Understanding Inequalities

The Understanding Inequalities (UI) project is a three-year project led by the University of Edinburgh and funded by the UK Economic and Social Research Council. The UI research has two interconnected themes: the influence of space, place and concentration effects on inequalities; and stability and change in inequalities over the life course. Emer Smyth is co-director of the study and is leading on a strand of research on how early childhood experiences and outcomes impact on social inequalities in subsequent experiences and outcomes. National birth and child cohort studies provide rich data on the lives of children in their early and middle years, but to date these have been rarely used to explore the development of inequalities across the life course or to analyse cross-national differences. These studies also offer the potential to adopt a genuinely multi-dimensional approach to analysing children’s family background, disentangling the influences of parental education, social class, household income, family structure and ethnicity on children’s outcomes, as well as analysing intersectionality (e.g. the interplay between gender and social class, between ethnicity and parental education).

More information about the project is available here:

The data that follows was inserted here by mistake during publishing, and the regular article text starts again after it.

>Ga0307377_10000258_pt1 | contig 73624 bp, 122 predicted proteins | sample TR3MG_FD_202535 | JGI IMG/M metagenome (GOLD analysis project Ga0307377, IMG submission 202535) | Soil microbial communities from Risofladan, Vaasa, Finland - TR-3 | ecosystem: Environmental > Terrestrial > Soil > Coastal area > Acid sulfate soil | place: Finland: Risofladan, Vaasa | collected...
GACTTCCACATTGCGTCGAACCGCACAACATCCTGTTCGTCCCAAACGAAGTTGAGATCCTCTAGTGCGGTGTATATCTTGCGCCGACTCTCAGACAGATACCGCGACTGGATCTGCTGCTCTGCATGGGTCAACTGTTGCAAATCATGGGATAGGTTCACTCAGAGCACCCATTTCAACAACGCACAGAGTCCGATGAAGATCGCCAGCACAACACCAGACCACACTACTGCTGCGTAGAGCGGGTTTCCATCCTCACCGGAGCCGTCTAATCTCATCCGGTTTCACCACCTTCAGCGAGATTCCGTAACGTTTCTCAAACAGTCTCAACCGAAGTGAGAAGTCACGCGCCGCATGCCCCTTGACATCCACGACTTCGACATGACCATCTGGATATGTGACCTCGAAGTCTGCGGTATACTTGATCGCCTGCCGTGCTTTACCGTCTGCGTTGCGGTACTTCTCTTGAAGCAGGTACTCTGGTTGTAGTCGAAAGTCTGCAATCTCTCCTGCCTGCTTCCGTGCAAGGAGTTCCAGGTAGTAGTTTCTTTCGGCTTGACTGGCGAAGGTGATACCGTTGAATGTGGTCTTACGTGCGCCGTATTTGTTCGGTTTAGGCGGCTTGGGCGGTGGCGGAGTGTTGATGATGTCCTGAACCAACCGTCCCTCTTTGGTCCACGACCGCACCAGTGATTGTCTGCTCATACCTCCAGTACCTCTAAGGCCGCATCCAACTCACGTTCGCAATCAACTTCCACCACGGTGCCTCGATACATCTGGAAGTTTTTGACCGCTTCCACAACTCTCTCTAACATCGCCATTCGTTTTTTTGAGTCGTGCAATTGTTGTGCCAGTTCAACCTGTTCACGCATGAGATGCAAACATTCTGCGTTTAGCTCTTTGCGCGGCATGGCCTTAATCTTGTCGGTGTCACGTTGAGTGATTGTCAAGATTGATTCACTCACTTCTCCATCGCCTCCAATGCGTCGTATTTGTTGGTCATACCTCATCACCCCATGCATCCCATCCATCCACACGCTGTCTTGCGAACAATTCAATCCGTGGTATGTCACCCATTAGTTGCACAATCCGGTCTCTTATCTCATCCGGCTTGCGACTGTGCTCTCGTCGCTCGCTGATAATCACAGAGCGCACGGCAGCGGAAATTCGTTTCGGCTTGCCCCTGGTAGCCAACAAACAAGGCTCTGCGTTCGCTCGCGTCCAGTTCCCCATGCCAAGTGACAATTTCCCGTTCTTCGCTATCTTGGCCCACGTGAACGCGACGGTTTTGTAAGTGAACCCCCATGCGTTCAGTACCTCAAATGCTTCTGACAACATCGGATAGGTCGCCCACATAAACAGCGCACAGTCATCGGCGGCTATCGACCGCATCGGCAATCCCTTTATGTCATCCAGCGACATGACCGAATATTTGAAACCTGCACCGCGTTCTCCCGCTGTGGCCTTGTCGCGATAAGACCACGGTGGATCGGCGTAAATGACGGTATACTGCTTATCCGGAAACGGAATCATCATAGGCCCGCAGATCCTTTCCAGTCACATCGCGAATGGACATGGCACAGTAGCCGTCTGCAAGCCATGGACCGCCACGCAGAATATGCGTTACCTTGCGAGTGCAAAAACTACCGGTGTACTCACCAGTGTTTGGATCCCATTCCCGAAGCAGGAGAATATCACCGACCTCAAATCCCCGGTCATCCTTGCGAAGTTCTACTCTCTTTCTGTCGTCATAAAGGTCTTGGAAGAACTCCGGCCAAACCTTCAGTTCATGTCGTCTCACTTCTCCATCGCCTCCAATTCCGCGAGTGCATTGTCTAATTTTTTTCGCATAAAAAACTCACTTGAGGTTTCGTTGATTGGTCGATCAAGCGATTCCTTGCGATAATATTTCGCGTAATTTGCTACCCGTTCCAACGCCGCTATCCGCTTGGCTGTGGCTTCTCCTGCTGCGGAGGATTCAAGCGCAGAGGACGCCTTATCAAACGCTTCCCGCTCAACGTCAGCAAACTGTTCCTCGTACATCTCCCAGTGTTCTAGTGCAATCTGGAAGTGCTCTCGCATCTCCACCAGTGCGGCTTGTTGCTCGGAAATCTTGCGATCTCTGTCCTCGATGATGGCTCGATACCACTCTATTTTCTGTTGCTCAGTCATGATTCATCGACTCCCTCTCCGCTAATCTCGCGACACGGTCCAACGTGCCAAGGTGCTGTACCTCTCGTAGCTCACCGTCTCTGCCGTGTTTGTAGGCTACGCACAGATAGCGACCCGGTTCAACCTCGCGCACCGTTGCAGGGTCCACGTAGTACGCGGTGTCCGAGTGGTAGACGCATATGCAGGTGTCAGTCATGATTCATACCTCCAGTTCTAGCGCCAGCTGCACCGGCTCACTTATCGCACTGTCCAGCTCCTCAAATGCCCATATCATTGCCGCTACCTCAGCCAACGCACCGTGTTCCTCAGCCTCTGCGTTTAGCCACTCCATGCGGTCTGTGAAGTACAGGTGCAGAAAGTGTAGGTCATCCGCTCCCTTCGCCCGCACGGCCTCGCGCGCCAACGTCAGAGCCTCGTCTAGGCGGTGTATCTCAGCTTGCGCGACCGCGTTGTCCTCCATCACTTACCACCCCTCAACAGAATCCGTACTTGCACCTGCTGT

https://www.understanding-inequalities.ac.uk/

Summary Report: The Impact of Inequalities In The Early Years On Outcomes Over The Life Course

Understanding Inequalities held a symposium at the Scottish Parliament in 2019, which brought together international academics and policy makers to discuss the impact of childhood inequalities on life outcomes across a broad range of topics, including education, crime and well-being. Speakers contributed to a summary report, which draws together the findings that were presented together with the policy discussions that followed.

The report includes a summary of research by Emer Smyth, ESRI, and Adriana Duta, University of Edinburgh. It is titled The transition to primary school: How family background and childcare experiences influence children’s skills on school entry.  It is available on page 6. 

The report is available to download here